Seremban - Negri Sembilan Malaysia

Seremban, the capital of Negri Sembilan was initially provided with two roads to serve the needs of the mining community. The town's quaint Railway Station was built in 1924 also to transport tin to ports nearby. The infrastructure of old Seremban was centred around transporting raw materials and tin ore and the community, mainly Chinese traders built their lives around the mining industry. Today, the tin mines have all but disappeared. Seremban is now the main transportation town for Negri Sembilan and the community serves the light and heavy industrial parks that have sprung up to replace the disused tin mines.

One can still trace the outlines of colonial town planning that once made Seremban a popular town with the English. The gardens, the train station and administrative buildings retain a small section of its history.

The Lake Gardens attract nature lovers with its trees and gardens, a popular place for families in the weekends. Plans have been laid out recently to upgrade and beautify the shrinking gardens to better serve the community.

The State Mosque stands majestically over the Lake Gardens, a symbol of the official religion of Islam. It has nine poles to reflect the nine provinces of the state.

Around the corner from the mosque stands the State Library. Built in 1912 to house the State Secretariat, this imposing building bears testament to Malaysia's colonial history. In contrast, the present State Secretariat situated next to the State Library is wholeheartedly Minangkabau in its architecture.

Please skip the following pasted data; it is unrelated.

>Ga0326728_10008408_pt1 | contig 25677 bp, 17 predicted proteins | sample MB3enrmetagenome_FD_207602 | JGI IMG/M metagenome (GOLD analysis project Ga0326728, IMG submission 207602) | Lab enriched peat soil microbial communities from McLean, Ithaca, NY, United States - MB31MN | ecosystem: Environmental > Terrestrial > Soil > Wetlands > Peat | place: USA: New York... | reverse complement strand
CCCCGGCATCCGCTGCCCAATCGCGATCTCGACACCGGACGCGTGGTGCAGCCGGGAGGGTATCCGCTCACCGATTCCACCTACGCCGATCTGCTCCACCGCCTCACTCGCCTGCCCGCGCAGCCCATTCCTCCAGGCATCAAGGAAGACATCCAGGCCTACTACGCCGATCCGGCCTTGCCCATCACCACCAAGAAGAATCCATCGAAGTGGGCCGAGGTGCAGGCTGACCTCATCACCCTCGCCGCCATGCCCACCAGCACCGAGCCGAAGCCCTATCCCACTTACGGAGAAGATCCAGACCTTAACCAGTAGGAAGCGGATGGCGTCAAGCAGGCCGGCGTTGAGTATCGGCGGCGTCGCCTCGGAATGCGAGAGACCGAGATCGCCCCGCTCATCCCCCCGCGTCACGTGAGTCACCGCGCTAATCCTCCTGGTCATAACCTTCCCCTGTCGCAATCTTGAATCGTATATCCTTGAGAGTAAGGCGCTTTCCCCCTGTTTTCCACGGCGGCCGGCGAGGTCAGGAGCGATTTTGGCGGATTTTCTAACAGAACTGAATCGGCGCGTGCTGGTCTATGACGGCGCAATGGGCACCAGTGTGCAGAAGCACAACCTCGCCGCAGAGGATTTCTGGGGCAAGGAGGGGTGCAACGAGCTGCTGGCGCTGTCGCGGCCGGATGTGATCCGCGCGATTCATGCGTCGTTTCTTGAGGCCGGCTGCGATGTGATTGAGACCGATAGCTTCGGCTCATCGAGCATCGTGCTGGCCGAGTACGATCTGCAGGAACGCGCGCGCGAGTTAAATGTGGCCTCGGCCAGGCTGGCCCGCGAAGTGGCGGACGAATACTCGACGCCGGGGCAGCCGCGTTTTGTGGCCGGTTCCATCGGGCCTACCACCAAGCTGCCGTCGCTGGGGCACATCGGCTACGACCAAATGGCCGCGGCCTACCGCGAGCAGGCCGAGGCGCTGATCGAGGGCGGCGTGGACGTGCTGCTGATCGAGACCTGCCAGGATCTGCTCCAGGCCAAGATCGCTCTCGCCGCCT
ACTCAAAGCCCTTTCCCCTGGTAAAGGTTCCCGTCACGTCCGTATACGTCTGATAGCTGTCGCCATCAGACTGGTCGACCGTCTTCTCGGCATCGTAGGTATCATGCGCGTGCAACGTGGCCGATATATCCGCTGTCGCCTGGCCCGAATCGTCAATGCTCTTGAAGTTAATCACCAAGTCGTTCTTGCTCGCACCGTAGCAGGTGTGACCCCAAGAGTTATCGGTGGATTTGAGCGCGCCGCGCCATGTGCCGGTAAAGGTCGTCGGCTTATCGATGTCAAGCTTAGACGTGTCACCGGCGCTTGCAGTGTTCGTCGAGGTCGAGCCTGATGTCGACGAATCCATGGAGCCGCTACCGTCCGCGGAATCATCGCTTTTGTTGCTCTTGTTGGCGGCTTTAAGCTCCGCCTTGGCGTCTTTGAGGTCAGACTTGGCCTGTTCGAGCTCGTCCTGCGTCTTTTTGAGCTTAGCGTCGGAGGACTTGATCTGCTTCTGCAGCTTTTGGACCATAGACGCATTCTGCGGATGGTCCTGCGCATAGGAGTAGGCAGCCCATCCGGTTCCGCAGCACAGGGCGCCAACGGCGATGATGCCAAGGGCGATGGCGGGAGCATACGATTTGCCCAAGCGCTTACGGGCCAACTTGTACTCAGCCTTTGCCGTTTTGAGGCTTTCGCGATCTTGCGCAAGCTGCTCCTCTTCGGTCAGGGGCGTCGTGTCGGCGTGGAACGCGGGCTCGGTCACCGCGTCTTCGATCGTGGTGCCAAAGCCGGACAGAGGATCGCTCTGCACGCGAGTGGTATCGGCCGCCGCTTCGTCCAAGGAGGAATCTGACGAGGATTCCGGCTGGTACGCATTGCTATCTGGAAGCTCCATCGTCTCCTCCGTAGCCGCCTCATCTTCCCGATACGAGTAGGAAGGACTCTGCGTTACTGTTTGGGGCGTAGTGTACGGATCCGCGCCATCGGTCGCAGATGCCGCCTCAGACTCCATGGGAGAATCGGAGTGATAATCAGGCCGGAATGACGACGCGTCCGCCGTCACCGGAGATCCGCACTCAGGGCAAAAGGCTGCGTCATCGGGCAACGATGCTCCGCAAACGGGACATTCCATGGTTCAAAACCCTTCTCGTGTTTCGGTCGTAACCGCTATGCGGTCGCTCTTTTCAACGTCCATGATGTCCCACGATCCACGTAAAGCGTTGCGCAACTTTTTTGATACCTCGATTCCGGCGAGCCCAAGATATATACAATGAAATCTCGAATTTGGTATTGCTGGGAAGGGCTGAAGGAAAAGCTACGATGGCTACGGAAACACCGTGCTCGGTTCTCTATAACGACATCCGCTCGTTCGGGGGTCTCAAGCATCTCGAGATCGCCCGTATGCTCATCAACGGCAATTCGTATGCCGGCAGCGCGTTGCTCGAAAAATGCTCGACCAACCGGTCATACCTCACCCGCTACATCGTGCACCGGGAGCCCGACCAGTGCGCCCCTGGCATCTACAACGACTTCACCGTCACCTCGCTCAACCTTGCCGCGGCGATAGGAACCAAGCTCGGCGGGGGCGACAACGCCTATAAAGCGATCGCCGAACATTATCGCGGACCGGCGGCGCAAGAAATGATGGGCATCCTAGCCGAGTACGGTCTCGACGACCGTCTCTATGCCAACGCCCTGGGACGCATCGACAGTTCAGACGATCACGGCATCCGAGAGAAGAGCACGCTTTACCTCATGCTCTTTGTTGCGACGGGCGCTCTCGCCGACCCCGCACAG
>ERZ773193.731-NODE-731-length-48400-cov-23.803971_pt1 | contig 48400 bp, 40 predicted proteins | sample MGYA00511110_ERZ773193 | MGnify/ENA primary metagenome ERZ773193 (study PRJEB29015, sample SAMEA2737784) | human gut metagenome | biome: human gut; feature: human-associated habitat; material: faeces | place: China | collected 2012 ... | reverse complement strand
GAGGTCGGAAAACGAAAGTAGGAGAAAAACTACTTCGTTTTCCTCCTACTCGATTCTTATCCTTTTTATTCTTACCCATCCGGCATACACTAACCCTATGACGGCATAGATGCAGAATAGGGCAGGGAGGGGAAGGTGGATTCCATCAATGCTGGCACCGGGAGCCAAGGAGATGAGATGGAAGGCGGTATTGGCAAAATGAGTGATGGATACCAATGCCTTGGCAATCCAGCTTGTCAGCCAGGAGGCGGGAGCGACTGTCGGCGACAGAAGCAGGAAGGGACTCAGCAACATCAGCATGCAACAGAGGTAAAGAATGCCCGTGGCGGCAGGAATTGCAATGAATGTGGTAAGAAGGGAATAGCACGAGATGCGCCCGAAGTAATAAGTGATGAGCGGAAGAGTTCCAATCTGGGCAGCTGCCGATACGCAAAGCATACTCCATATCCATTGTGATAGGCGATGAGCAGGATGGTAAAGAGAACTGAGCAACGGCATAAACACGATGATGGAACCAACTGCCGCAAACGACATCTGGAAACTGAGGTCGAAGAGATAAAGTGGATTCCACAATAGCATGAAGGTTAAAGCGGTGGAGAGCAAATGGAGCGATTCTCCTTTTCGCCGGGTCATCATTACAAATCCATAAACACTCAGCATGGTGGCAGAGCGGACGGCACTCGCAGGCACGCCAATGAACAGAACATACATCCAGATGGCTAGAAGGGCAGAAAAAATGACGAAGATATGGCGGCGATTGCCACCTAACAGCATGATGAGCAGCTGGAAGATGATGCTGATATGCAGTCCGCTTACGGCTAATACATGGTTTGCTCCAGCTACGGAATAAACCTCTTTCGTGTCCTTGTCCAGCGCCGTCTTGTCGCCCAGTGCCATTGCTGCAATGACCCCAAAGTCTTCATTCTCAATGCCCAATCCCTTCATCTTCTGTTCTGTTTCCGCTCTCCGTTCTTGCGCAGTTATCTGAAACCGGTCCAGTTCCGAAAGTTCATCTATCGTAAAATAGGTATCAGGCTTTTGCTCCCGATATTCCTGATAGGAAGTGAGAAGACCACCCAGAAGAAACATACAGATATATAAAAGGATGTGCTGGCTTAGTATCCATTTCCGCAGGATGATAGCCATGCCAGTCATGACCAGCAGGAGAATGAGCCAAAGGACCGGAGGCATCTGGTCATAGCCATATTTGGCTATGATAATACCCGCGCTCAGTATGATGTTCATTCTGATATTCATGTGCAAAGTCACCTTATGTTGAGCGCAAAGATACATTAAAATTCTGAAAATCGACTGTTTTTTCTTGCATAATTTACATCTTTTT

Dated 29th June 2001

Update on the place

As progress has its advantages, it also has its pitfalls. This is very much so for Seremban. It has grown tremendously over the past 100years from a little mining community into a bustling town. Old colonial and pre-war buildings that use to dominate the skyline of this town has dramatically been altered in recent years - providing an eclectic backdrop of non-descript buildings and shops. Many of the beautiful shophouses that used to line the streets have had horrendous facelifts and others have been gutted..

If the bodies concern does not arrest this issue soon, Seremban will one day soon lose its identity. Its cultural and historical identity is seriously in danger of vanishing into the abyss of indifference.